Where to Stream ‘Nomadland,’ ‘Minari’ and More 2021 Oscar Nominees

Most of the top contenders can be watched at home. Here’s a guide to help you get a jump on the field.

Frances McDormand, center, in “Nomadland.” The Oscar-nominated film is streaming on Hulu.
Credit…Searchlight Pictures

  • March 15, 2021

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The nominees for the 93rd Academy Awards were announced Monday morning and the vast majority of them are available to watch right away, due to a combination of the pandemic prompting a shift toward home viewing, an abundance of streaming exclusives and the decision to delay the ceremony until late April. There are two prominent exceptions, however: “Judas and the Black Messiah,” a nominee for six awards, including best picture, premiered on HBO Max and theaters on the same day, but its streaming window expired Sunday night. Another multiple nominee, “The Father,” up for best picture and best actor for Anthony Hopkins, is currently in theaters only, but is scheduled to arrive on premium video on demand (PVOD) on March 26. Here’s a complete rundown of where to find all the major awards hopefuls.

Nominated for: Best picture, director, actress, adapted screenplay, cinematography and editing.

How to watch: Stream it on Hulu.

In her follow-up to “The Rider,” the director Chloe Zhao again ventures into the harsh, beautiful world of the American West, where another maverick faces an uncertain future. Left jobless and houseless after a mine closure, Fern (Frances McDormand) is a widow living out of her van, roaming the country while picking up odd jobs. She finds a community of sorts in other modern-day “nomads” who have made a place for themselves in the open country, where the possibilities of true freedom are checked by the anxiety of a hand-to-mouth existence.

Nominated for: Best picture, director, actor, supporting actress, cinematography, production design, score, sound, costume design, and makeup and hairstyling.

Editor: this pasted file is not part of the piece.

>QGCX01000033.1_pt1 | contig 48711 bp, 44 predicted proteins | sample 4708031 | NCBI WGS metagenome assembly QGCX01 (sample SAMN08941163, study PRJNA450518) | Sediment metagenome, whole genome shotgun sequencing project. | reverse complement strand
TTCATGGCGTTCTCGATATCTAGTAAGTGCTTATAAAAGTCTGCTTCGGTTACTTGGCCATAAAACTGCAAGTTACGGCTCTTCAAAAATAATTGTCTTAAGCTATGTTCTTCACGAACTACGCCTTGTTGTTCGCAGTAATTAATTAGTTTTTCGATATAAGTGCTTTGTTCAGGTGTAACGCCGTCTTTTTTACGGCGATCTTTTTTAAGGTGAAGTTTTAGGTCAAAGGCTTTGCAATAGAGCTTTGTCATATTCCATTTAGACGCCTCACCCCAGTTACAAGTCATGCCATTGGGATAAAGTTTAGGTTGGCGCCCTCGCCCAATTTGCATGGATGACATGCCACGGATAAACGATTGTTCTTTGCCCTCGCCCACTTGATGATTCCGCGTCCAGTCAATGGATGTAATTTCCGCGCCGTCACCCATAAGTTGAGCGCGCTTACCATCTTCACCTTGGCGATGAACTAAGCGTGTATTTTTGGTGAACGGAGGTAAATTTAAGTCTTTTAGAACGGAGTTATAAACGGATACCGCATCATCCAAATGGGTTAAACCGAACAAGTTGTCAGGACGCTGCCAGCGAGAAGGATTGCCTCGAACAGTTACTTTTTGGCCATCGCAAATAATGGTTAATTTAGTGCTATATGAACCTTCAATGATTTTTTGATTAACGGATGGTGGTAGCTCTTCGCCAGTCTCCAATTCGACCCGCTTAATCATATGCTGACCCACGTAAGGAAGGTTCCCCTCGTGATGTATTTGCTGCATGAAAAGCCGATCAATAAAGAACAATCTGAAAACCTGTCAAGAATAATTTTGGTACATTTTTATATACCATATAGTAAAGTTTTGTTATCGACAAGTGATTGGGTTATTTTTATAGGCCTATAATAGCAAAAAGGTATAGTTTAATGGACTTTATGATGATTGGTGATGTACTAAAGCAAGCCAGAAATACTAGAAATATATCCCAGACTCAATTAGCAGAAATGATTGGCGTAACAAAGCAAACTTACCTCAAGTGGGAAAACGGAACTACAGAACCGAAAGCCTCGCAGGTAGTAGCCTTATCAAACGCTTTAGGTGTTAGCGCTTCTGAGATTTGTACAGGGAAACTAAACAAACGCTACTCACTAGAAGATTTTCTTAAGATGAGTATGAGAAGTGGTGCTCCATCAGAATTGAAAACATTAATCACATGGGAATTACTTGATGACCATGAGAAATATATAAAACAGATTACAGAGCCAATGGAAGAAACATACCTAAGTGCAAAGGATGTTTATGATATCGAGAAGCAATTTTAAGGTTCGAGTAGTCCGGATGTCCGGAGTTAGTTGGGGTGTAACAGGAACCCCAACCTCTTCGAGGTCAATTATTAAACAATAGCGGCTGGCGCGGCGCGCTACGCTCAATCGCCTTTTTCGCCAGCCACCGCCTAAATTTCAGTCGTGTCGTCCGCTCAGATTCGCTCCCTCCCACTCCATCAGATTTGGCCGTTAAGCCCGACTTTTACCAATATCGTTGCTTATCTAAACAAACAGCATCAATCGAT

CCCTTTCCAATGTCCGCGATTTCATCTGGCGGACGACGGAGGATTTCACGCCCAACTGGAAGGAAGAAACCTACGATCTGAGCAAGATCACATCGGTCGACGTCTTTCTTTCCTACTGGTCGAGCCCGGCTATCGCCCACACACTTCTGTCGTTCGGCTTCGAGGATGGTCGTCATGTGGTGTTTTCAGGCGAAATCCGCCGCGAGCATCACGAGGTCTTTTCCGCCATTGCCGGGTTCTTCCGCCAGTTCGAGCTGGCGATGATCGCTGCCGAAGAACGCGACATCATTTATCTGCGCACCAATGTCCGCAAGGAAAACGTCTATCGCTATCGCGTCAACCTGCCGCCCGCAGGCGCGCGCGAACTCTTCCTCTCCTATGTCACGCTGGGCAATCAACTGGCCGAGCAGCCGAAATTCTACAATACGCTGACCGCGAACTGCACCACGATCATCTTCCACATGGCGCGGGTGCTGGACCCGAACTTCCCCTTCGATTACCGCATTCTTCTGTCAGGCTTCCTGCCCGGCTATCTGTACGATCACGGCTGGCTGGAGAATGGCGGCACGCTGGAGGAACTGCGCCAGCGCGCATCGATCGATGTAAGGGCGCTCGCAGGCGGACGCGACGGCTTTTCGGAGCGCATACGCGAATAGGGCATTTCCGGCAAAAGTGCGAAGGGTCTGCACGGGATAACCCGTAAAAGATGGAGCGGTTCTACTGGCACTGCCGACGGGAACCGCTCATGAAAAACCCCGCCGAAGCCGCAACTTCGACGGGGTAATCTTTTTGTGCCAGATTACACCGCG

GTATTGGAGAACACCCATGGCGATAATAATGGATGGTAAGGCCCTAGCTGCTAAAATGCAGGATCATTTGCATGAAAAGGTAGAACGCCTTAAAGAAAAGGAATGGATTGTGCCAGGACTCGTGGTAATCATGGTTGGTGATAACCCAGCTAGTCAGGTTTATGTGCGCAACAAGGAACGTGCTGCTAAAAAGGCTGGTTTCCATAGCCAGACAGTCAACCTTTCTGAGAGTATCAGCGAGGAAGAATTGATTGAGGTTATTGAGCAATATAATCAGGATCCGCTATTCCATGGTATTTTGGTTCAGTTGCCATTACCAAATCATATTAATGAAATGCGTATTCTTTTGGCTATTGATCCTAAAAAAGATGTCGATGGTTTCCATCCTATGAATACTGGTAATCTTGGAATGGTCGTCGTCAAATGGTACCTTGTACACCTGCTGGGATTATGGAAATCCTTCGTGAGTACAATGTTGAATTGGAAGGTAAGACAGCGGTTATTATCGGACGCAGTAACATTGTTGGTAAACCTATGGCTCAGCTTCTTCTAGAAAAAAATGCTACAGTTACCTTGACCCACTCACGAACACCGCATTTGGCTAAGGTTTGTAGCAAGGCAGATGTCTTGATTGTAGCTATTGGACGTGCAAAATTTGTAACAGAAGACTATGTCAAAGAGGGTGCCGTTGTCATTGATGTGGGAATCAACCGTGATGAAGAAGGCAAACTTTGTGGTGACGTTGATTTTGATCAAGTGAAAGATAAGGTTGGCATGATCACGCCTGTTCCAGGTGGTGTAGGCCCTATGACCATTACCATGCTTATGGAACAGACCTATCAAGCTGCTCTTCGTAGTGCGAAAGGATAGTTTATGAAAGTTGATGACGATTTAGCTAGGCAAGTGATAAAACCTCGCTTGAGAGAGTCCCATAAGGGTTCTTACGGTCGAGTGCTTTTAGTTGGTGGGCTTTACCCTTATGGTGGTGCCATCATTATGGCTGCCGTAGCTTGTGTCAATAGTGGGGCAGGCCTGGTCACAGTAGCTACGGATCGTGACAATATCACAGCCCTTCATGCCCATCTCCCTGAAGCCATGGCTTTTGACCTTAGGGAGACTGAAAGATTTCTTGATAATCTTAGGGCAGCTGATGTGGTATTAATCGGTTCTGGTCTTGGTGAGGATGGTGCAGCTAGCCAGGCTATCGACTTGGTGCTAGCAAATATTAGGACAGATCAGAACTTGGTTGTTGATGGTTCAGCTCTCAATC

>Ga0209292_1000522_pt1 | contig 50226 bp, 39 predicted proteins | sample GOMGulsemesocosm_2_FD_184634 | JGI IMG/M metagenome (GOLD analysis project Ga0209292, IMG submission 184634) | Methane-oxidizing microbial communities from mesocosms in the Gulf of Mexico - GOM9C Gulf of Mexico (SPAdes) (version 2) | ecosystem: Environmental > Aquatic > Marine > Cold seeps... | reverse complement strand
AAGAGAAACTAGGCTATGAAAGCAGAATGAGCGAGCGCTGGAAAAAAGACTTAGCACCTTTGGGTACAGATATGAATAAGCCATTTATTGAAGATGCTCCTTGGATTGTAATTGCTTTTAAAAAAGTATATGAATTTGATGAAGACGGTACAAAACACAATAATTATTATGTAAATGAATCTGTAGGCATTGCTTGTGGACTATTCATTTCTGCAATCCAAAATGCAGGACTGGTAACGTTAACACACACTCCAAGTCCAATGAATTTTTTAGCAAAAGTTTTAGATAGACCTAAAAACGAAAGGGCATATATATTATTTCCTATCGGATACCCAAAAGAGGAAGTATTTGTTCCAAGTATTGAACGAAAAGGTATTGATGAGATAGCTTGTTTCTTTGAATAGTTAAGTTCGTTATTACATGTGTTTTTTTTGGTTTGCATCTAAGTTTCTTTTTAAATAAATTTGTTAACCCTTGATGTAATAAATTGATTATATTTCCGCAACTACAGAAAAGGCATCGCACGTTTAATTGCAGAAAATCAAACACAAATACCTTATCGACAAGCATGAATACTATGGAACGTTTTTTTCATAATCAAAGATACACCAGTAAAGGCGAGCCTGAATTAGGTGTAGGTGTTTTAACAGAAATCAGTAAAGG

How to watch: Stream it on Netflix.

Based on a screenplay by his late father Jack, David Fincher’s sumptuous evocation of Hollywood’s Golden Age is principally about Herman J. Mankiewicz (Gary Oldman) and the tortured process of writing “Citizen Kane” for Orson Welles. But “Mank” opens up into a much more expansive survey of the studio system, the media and the California political scene in the ’30s and early ’40s, which include run-ins with power brokers like the MGM boss Louis B. Mayer (Arliss Howard) and William Randolph Hearst (Charles Dance), the glowering inspiration for Charles Foster Kane. The movie also spends time with Hearst’s mistress Marion Davies (Amanda Seyfried), an actress trailed by scandal.

Read the New York Times review.

Nominated for: Best picture, director, actor, supporting actress, original screenplay and score.

How to watch: Rent it on Amazon, Apple TV, Google Play and Vudu.

Drawn from his own childhood experiences, Lee Issac Chung’s finely wrought drama starts with a Korean-American family moving to a plot of untilled land in rural Arkansas in the 1980s. With tensions already high between Jacob (Steven Yeun) and his wife, Monica (Yeri Han), who doesn’t share his optimism over the farm’s potential to yield a fortune in Korean vegetables, the two struggle to settle into a place where language and cultural barriers are high. Their children are a worry, too, particularly a young son (Alan Kim) with a heart condition and no easy access to a hospital.